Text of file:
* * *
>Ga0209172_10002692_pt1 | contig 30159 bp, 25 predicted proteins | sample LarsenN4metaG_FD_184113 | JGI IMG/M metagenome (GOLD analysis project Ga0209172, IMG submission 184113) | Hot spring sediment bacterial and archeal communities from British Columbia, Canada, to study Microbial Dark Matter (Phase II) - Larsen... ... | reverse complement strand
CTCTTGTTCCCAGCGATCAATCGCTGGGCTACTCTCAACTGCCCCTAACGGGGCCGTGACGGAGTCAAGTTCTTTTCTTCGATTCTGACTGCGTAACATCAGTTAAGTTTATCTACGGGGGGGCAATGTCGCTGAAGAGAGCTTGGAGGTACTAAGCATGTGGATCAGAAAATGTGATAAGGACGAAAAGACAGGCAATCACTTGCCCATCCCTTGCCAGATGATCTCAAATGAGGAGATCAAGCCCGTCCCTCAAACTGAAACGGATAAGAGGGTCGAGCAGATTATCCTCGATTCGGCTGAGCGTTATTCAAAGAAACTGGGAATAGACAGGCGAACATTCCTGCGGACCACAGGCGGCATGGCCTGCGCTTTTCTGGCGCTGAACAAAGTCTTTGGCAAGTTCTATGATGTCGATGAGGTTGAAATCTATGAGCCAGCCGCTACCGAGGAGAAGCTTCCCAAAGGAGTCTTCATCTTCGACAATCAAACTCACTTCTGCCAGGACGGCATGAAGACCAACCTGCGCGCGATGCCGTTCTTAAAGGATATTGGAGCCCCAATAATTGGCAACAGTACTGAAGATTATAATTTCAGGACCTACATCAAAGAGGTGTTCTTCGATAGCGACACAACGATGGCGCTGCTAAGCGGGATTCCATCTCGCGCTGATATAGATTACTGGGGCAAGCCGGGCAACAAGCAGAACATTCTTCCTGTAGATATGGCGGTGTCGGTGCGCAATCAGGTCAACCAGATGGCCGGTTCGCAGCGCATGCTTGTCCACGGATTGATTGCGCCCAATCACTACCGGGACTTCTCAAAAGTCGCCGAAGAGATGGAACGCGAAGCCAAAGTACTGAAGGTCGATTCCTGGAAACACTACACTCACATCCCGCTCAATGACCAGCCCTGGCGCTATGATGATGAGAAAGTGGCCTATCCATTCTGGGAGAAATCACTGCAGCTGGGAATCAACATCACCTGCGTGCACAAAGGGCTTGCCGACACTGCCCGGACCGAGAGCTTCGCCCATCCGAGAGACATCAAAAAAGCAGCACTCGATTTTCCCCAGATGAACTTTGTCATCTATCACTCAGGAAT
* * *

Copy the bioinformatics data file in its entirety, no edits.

>Ga0209172_10002692_pt1 | contig 30159 bp, 25 predicted proteins | sample LarsenN4metaG_FD_184113 | JGI IMG/M metagenome (GOLD analysis project Ga0209172, IMG submission 184113) | Hot spring sediment bacterial and archeal communities from British Columbia, Canada, to study Microbial Dark Matter (Phase II) - Larsen... ... | reverse complement strand
CTCTTGTTCCCAGCGATCAATCGCTGGGCTACTCTCAACTGCCCCTAACGGGGCCGTGACGGAGTCAAGTTCTTTTCTTCGATTCTGACTGCGTAACATCAGTTAAGTTTATCTACGGGGGGGCAATGTCGCTGAAGAGAGCTTGGAGGTACTAAGCATGTGGATCAGAAAATGTGATAAGGACGAAAAGACAGGCAATCACTTGCCCATCCCTTGCCAGATGATCTCAAATGAGGAGATCAAGCCCGTCCCTCAAACTGAAACGGATAAGAGGGTCGAGCAGATTATCCTCGATTCGGCTGAGCGTTATTCAAAGAAACTGGGAATAGACAGGCGAACATTCCTGCGGACCACAGGCGGCATGGCCTGCGCTTTTCTGGCGCTGAACAAAGTCTTTGGCAAGTTCTATGATGTCGATGAGGTTGAAATCTATGAGCCAGCCGCTACCGAGGAGAAGCTTCCCAAAGGAGTCTTCATCTTCGACAATCAAACTCACTTCTGCCAGGACGGCATGAAGACCAACCTGCGCGCGATGCCGTTCTTAAAGGATATTGGAGCCCCAATAATTGGCAACAGTACTGAAGATTATAATTTCAGGACCTACATCAAAGAGGTGTTCTTCGATAGCGACACAACGATGGCGCTGCTAAGCGGGATTCCATCTCGCGCTGATATAGATTACTGGGGCAAGCCGGGCAACAAGCAGAACATTCTTCCTGTAGATATGGCGGTGTCGGTGCGCAATCAGGTCAACCAGATGGCCGGTTCGCAGCGCATGCTTGTCCACGGATTGATTGCGCCCAATCACTACCGGGACTTCTCAAAAGTCGCCGAAGAGATGGAACGCGAAGCCAAAGTACTGAAGGTCGATTCCTGGAAACACTACACTCACATCCCGCTCAATGACCAGCCCTGGCGCTATGATGATGAGAAAGTGGCCTATCCATTCTGGGAGAAATCACTGCAGCTGGGAATCAACATCACCTGCGTGCACAAAGGGCTTGCCGACACTGCCCGGACCGAGAGCTTCGCCCATCCGAGAGACATCAAAAAAGCAGCACTCGATTTTCCCCAGATGAACTTTGTCATCTATCACTCAGGAAT